Published: 18th June 2020
Crowdsourced e-lessons, televisions at common spaces: How this Kerala NGO is helping the underprivileged e-learn
The NGO RIGHTS kickstarted its Bhim online classes in the beginning of June, with an aim to bridge the digital divide and help the underprivileged children access education
Since the time that the government of Kerala had decided to start the year's school classes online, there has been criticism regarding the digital divide in the state. Despite its condition being better than other Indian states, Kerala still had a huge gap to fill. This was when a lot of political and other organisations in the state started taking up initiatives to distribute gadgets to the needy.
One such NGO is RIGHTS, that works with the Dalits, Adivasis and the fisherfolk. But will donating a gadget merely solve the issue? Apparently not. Internet penetration is still very low in the state and a lot of people cannot afford to pay for data. At a time like this, RIGHTS has kickstarted its Bhim Online Classroom for the underprivileged, through a series of crowdsourced videos and lessons. They're also setting up televisions and internet connection at common spaces in Dalit and Adivasi colonies across the state, for more children to access these classes.
"Since the beginning of the lockdown, we have been seeing a rising popularity for online education among people who can afford it," says Ajay Kumar, RIGHTS' co-founder. "By the end of April, we knew that the schools may not reopen soon and that COVID is here to stay for some time. This was when we realised that education may go online," he says.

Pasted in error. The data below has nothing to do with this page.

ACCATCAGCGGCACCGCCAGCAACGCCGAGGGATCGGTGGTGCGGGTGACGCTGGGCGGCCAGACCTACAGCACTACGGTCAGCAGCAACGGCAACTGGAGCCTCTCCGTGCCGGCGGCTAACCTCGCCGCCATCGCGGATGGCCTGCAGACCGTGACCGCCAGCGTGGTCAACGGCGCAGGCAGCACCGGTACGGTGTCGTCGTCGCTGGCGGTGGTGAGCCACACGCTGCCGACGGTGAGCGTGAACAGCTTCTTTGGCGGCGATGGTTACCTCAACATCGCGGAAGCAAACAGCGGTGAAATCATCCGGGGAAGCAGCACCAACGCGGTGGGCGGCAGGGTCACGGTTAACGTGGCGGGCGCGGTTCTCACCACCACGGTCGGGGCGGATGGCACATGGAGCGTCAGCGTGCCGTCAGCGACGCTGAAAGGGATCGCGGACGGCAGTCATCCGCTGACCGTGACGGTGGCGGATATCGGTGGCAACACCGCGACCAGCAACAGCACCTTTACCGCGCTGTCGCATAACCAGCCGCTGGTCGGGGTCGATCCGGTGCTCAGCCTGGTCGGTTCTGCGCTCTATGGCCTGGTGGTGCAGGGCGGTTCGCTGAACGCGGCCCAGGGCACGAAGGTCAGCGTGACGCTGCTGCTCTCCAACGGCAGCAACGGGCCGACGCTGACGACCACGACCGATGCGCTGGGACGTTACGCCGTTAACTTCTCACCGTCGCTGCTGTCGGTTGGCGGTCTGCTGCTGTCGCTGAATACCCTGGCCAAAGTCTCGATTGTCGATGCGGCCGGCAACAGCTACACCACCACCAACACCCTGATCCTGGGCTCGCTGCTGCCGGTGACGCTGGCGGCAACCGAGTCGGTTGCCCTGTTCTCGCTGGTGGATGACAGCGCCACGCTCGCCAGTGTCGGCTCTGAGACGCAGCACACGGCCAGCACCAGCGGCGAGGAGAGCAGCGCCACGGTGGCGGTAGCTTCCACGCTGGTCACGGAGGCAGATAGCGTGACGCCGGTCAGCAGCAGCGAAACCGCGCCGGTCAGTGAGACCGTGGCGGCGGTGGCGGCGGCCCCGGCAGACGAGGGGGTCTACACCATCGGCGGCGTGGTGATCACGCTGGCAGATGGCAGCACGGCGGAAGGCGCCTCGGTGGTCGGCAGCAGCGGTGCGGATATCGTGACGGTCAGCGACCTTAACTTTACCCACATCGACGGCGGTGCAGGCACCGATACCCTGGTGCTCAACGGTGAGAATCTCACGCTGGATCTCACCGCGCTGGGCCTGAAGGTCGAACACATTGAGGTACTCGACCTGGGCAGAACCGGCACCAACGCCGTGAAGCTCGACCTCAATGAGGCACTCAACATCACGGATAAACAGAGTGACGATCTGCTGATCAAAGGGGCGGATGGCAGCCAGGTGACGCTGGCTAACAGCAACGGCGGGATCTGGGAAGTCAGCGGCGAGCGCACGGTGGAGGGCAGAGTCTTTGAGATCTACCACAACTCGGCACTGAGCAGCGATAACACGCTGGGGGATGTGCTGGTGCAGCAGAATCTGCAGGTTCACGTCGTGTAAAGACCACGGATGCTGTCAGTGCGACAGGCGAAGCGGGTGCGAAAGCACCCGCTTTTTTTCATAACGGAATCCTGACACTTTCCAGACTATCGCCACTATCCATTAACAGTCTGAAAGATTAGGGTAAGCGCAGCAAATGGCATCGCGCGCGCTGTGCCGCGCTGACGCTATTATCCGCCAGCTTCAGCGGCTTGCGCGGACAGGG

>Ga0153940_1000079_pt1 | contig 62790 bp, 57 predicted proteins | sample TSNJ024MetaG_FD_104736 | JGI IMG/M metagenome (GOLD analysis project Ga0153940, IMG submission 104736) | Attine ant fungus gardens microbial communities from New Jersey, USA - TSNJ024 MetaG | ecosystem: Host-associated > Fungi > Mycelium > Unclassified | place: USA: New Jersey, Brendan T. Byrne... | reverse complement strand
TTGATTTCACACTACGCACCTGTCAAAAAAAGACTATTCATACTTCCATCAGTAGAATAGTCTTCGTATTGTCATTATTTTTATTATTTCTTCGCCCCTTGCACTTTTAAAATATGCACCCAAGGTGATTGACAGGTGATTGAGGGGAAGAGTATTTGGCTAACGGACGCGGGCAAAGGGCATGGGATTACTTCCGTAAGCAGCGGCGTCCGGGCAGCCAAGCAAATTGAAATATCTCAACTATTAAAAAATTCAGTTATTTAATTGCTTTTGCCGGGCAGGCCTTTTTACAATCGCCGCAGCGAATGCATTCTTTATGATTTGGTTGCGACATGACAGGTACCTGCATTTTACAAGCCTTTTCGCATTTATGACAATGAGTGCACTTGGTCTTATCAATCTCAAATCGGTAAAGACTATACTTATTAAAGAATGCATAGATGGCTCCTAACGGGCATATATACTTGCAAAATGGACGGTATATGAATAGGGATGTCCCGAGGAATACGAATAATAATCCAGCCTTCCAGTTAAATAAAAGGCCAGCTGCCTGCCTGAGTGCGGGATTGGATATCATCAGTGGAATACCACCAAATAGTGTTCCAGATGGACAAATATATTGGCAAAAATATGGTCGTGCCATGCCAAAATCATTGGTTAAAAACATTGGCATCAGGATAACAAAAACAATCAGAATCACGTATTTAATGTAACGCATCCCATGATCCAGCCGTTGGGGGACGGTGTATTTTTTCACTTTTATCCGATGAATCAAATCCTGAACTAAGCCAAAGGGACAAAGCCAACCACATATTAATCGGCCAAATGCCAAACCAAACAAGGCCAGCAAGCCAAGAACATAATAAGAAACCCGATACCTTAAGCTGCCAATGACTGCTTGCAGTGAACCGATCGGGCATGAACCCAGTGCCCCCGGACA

Ajith also tells us that the digital divide in the state is proportional to the state's gender, geographical and social divide. "Since we have been working on the field for a long time now, we knew of people who have no money to buy gadgets, access data or live in places with no electricity and network. Also, the price of gadgets shot up exponentially. So, we had to look for options to help them out," he says.
That was when they started crowdsourcing educational content with the help of a few software professionals. "It was their idea for us to install televisions. That seemed like a better alternative than buying laptops, that are expensive and desktops that may not be compatible," he says. The first TV was installed in an empty house in a Dalit colony in Thiruvananthapuram. Subsequently, the group had installed TVs in many other colonies in different parts of the state. "We also ensure that children follow social distancing in these spaces. We have set up handwashing stations outside and give them hand sanitisers," says Ajith.